This week, the Syrian Arab Republic accedes to the Chemical Weapons Convention (CWC). With weapons inspectors already in country beginning their work to destroy President Bashar al-Assad’s chemical arsenal, Syria’s ascension to the CWC is a victory for diplomacy, the campaign against chemical weapons, and international law. Last week, the Organisation for the Prohibition of Chemical Weapons (OPCW), the body monitoring compliance with the CWC and currently working to dismantle Syria’s weapons, was awarded the Nobel Peace Prize.
The tension over Syria’s chemical weapons began over a year ago. Last July, Syria publicly confirmed the country’s chemical stockpile. Following the announcement, President Barack Obama warned that Syria’s use of chemical weapons in its civil war would be a “red line” that would be met with “enormous consequences.” Subsequent reports of chemical weapons attacks in Syria increased international pressure for a formal investigation and possible military intervention. In light of the mounting tension, President Assad agreed to a Russian proposal to submit its chemical weapons to international monitoring and eventual destruction. The destruction of Syria’s chemical weapons is remarkable progress, yet should not obscure the country’s ongoing humanitarian crisis and international crimes committed with conventional weapons. The international community should continue to pressure Syria to comply with the Geneva Conventions and consider ICC referral if atrocities continue.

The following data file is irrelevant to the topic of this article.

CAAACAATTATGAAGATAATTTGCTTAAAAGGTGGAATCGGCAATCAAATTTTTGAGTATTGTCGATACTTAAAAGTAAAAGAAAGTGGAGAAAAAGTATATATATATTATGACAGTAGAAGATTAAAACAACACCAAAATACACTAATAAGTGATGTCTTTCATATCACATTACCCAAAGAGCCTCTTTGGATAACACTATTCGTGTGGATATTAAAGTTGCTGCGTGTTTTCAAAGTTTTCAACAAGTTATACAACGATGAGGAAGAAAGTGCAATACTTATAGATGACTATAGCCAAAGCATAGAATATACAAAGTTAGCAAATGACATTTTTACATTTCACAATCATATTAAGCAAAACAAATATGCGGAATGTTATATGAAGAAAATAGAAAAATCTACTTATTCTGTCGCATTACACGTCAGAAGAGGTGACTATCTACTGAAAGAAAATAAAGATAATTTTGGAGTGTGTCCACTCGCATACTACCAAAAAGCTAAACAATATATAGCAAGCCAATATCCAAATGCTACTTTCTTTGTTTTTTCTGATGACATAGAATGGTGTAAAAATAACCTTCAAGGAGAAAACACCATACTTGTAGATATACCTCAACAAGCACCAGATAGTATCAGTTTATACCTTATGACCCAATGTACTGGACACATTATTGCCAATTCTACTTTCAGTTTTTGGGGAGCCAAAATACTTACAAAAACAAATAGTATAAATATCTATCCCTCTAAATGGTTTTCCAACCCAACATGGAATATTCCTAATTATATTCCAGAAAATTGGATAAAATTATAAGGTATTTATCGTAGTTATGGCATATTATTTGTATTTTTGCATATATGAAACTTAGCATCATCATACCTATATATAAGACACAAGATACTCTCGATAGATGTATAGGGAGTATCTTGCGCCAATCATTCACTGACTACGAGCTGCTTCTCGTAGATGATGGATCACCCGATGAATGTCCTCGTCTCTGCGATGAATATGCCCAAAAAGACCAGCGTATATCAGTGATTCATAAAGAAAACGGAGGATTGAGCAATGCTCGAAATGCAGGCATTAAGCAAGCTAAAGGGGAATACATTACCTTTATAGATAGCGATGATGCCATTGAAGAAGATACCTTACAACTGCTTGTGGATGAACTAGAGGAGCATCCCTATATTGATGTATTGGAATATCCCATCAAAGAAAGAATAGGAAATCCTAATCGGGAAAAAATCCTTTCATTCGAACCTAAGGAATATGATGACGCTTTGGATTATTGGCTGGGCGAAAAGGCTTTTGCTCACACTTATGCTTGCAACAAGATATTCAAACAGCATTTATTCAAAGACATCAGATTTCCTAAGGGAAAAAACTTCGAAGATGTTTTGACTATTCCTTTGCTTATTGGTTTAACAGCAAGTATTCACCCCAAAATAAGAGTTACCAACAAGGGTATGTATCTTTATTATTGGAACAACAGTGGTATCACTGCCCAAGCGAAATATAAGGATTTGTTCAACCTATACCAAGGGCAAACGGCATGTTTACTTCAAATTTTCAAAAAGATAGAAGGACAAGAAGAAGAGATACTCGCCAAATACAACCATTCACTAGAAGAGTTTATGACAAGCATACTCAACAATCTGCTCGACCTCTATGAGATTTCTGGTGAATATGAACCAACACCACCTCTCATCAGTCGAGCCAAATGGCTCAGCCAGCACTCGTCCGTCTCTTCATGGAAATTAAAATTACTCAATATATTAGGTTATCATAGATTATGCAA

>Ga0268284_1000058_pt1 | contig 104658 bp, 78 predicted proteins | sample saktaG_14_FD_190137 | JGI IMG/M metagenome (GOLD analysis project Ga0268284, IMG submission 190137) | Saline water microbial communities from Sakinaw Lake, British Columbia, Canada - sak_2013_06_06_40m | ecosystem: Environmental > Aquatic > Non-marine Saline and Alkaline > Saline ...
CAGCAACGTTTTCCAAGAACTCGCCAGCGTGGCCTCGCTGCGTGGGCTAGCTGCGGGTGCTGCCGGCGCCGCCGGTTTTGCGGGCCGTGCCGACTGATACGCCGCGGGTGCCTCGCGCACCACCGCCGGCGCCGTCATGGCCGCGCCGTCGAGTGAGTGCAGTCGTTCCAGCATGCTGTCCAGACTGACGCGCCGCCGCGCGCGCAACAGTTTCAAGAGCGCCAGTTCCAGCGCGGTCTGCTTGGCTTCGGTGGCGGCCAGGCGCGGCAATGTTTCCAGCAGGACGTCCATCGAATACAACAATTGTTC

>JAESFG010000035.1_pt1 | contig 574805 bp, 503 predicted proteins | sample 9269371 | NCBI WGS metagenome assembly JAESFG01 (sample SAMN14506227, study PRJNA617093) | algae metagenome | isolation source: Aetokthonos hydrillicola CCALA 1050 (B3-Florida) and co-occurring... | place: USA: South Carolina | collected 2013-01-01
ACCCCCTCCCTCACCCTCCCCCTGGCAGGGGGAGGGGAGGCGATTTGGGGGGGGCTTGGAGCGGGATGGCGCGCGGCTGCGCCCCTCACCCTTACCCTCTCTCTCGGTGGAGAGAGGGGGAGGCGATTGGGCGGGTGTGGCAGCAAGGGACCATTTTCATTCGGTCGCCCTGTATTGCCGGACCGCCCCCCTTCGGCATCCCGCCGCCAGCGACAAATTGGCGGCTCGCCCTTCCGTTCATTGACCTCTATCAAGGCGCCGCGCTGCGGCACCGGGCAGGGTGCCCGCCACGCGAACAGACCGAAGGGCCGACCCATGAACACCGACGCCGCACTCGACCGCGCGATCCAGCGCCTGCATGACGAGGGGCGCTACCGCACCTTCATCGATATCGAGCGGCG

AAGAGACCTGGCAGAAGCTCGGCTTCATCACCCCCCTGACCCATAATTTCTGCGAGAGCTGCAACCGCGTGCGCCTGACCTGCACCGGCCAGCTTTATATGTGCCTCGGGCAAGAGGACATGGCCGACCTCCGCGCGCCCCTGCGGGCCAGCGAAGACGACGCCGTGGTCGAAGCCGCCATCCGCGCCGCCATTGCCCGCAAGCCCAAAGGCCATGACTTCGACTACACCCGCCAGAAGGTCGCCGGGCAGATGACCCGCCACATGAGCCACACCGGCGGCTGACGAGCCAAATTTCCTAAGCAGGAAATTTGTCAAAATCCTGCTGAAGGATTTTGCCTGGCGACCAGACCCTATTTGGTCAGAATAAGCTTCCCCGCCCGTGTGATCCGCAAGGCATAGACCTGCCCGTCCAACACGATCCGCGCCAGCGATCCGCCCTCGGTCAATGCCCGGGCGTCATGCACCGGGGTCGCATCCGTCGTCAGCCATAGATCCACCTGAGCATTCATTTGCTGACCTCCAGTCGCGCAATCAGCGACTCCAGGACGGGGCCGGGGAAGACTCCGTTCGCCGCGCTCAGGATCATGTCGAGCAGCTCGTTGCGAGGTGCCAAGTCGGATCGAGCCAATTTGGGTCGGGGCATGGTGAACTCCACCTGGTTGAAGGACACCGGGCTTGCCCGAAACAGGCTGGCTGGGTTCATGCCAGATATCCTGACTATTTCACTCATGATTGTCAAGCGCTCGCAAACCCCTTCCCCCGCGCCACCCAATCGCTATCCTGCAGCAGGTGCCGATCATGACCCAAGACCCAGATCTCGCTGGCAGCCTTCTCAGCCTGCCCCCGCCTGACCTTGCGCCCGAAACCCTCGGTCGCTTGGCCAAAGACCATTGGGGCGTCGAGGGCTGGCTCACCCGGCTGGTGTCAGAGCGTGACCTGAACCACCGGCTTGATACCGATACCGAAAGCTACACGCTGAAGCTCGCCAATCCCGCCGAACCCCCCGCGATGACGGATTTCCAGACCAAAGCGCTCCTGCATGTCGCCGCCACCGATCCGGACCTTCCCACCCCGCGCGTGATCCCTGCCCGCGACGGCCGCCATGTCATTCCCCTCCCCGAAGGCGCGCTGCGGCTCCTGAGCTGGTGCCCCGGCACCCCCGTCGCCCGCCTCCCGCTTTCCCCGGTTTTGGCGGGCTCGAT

In an essay published this week in UCLA Law Review Discourse entitled, “A Legal ‘Red Line’? Syria and the Use of Chemical Weapons in Civil Conflict,” we analyze the prohibition on the use of chemical weapons under international law. We find that while chemical weapons are firmly banned in international armed conflict, the prohibition is less clear in noninternational armed conflict. We also argue that the use of chemical weapons in Syria does not, by itself, cross a legal “red line” that would justify military intervention. The situation in Syria highlights the legal complexities of chemical weapons use in a civil conflict and the need for reform. States should ratify a 2010 amendment to the Rome Statute that would make chemical weapons use illegal in all conflicts and also allow for ICC prosecution of individuals who carry out chemical weapons attacks in civil war. The international community should also remain committed to the prevention of international crimes and resolution to the ongoing humanitarian crisis in Syria.
The final version of the essay can be downloaded here.